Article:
Sack­ings costs two bosses

Taranaki Daily News - - Your Nation -

TWO em­ploy­ers have been or­dered to pay thou­sands of dol­lars in com­pen­sa­tion for wrong­fully dis­miss­ing two em­ploy­ees af­ter they be­came preg­nant.

For­mer Auck­land bar man­ager So­phie Mel­rose was awarded nearly $36,000 in com­pen­sa­tion and lost wages, while for­mer wait­ress Doris Chiu was awarded more than $22,000, in two sep­a­rate cases de­cided by the Em­ploy­ment Re­la­tions Au­thor­ity.

Ms Mel­rose was de­moted from her job as gen­eral man­ager at The Vul­can bar in De­cem­ber 2007, a week af­ter she told her em­ploy­ers she was preg­nant.

She was fired in Jan­uary this year af­ter bar di­rec­tor Antony Bell ac­cused her of ly­ing about the hours she had worked.

She has since given birth to a healthy baby boy, but said the loss of her job marred her preg­nancy. ‘‘I lost all my ma­ter­nity leave. ‘‘It was very, very stress­ful for me and my part­ner. I found my­self al­ways hav­ing anx­i­ety at­tacks — my mid­wife was con­stantly check­ing my blood pres­sure.’’

Ms Mel­rose said she was re­lieved to have won her case.

‘‘I al­ways knew that what had hap­pened was wrong but to have that ver­i­fied by a court was so good.

‘‘I just felt like a mas­sive weight had been lifted off my shoul­ders.’’

Doris Chiu was fired from her job at the New Deli Cafe in Al­bany in Au­gust 2007, a few weeks af­ter she told her em­ploy­ers she was preg­nant.

Her em­ploy­ers, Lina Me­gawaty and John White, claimed she had failed to pro­vide proof of her en­ti­tle­ment to work in New Zealand, de­spite be­ing a New Zealand res­i­dent. How­ever, Ms Chiu pro­vided ev­i­dence that sug­gested her em­ploy­ers had dis­missed her in an at­tempt to cover up the fact they had only paid one month of her PAYE tax to In­land Rev­enue.

That in­for­ma­tion would have been dis­cov­ered when Ms Chiu ap­plied to In­land Rev­enue for ma­ter­nity and parental leave. ERA mem­ber Alas­tair Dum­ble­ton said Ms Chiu, who rep­re­sented her­self through­out the case, had been hu­mil­i­ated by be­ing called ‘‘a liar and a fraud, and a fab­ri­ca­tor of ev­i­dence’’.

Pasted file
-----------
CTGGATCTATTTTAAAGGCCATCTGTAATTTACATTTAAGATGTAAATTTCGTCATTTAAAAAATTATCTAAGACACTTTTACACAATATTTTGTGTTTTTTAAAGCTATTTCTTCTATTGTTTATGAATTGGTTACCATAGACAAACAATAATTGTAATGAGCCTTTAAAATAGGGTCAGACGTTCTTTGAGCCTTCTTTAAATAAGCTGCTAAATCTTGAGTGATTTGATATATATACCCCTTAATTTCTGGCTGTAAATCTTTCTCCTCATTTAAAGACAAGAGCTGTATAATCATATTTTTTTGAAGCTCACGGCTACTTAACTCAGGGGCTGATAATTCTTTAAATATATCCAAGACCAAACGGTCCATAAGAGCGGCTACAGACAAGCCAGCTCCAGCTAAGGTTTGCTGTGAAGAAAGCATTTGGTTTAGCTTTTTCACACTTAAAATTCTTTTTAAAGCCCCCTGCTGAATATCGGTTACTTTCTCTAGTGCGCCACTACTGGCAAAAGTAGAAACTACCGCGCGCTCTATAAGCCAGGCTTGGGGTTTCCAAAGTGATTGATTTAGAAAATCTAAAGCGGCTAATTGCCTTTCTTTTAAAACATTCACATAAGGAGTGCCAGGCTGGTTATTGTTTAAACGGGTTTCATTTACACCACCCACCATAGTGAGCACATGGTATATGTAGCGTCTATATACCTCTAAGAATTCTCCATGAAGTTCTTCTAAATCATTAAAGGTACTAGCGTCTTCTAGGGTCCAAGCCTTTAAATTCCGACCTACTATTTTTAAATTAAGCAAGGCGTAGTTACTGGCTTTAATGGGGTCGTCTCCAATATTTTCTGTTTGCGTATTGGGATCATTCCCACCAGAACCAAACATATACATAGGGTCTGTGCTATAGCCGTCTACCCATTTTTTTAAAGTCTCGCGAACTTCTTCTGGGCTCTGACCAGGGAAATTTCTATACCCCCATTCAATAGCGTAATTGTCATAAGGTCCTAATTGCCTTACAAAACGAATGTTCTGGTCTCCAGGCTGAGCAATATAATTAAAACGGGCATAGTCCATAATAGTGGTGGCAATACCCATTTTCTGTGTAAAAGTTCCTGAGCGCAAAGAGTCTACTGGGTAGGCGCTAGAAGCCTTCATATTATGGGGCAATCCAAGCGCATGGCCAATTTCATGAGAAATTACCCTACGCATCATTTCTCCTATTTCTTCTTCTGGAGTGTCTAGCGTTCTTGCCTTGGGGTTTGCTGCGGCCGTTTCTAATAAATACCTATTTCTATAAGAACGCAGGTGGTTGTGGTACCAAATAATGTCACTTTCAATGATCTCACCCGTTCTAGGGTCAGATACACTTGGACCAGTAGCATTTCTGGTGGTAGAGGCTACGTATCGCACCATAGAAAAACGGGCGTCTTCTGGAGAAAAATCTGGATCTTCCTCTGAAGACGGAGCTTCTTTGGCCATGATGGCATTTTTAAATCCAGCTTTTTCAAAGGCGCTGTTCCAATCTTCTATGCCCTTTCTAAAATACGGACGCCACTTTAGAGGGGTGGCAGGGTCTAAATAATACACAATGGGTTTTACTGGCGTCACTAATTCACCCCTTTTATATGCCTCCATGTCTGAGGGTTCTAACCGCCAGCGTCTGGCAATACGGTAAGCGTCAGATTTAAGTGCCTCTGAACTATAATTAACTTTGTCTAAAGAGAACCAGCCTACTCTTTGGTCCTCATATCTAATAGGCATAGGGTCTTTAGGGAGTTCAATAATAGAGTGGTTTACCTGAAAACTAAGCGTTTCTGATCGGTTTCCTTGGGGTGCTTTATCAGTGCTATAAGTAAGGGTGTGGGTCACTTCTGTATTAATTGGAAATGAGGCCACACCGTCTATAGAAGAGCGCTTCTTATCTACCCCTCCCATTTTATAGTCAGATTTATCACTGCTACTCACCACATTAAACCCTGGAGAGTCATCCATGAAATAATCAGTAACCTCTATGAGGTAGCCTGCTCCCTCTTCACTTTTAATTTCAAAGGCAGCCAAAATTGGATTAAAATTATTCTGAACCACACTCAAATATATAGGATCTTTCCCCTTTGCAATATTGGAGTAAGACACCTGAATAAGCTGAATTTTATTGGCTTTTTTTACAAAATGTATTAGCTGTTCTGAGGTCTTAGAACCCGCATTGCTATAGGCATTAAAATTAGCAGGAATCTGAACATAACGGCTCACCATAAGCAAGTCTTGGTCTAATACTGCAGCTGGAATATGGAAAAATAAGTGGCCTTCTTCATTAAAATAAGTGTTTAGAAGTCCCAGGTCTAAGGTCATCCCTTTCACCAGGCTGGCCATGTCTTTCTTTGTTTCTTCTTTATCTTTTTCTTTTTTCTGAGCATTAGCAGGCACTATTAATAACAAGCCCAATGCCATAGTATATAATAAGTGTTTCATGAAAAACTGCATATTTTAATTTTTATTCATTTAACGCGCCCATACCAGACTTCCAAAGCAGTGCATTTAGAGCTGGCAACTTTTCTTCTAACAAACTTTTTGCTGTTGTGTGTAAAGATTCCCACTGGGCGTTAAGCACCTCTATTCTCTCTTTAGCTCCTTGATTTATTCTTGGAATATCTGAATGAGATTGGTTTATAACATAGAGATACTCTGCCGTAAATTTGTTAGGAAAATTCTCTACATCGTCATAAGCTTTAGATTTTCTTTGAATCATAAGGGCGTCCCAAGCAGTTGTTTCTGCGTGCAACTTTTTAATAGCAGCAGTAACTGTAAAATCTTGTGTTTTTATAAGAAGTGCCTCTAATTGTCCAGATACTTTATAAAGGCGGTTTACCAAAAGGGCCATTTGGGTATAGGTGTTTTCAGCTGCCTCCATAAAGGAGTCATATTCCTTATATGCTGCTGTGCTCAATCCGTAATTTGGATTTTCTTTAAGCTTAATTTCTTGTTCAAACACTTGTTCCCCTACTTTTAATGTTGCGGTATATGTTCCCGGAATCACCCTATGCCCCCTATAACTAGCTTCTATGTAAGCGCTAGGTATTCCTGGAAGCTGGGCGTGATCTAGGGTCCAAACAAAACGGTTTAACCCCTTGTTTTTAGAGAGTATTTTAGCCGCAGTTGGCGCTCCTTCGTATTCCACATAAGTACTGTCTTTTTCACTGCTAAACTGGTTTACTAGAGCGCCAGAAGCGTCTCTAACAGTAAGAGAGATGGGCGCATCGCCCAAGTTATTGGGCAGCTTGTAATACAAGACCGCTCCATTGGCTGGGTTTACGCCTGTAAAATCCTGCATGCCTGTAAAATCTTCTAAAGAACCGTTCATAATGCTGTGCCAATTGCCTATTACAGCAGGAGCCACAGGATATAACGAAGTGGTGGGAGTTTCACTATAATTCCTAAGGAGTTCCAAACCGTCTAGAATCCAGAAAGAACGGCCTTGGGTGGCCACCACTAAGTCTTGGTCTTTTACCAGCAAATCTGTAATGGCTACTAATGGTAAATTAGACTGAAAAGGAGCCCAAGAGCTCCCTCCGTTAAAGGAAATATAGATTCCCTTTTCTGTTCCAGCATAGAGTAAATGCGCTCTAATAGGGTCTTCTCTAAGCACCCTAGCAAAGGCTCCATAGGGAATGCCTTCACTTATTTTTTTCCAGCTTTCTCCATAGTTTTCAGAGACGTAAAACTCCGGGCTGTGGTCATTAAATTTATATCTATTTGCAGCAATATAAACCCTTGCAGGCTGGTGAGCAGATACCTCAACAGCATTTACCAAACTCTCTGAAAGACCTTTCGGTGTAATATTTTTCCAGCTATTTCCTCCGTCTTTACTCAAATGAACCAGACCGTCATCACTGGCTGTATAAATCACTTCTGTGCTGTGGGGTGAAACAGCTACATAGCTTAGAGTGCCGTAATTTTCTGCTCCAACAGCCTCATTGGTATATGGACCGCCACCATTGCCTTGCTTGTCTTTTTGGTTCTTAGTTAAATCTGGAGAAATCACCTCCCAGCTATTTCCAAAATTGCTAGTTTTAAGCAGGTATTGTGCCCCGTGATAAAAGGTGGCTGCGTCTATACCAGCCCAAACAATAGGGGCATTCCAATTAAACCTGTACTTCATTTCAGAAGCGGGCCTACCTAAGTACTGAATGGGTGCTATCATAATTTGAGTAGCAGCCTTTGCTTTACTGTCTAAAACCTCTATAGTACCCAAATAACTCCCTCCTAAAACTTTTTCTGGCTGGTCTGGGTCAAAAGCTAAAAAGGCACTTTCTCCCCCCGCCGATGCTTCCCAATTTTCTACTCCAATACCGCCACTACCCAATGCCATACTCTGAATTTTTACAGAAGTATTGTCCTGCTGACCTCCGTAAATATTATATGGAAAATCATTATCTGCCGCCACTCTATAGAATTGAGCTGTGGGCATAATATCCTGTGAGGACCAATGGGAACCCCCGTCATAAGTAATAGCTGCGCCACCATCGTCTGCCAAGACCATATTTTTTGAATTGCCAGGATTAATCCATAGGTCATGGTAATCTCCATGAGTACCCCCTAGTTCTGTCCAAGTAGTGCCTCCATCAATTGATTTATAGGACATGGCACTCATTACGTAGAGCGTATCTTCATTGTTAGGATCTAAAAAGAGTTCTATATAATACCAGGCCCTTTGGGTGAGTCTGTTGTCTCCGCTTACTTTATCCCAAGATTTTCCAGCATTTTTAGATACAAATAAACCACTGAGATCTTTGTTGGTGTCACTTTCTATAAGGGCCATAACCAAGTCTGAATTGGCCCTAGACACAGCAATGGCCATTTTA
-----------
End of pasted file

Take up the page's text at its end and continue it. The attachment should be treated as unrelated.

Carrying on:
‘‘Her mem­ory of the birth of her child will long be marred by what hap­pened when she told her em­ploy­ers she was preg­nant.’’

Mr White said yes­ter­day he was con­sid­er­ing chal­leng­ing the de­ci­sion.

‘‘We’re be­ing shown as peo­ple who dis­crim­i­nate against preg­nant women when we’re not.’’

Ma­ter­nity Ser­vices Con­sumer Coun­cil co­or­di­na­tor Lynda Wil­liams said the cases made her de­spair.

‘‘I can just imag­ine what it took for [those] women to have to go through all this while [they were] preg­nant.’’

She hoped the cases would act as a de­ter­rent to em­ploy­ers who con­sid­ered such be­hav­iour tol­er­a­ble. Welling­ton em­ploy­ment lawyer Peter Cullen said fir­ing some­one be­cause they were preg­nant was a breach of the Hu­man Rights Act, be­cause it amounted to sex­ual dis­crim­i­na­tion.

The two cases were un­usual, Mr Cullen said.

‘‘It’s not of­ten that peo­ple get dis­crim­i­nated against like that.’’ Fair­fax


For­mer Auck­land bar man­ager So­phie Mel­rose, with son Lukus, says be­ing fired marred her preg­nancy.

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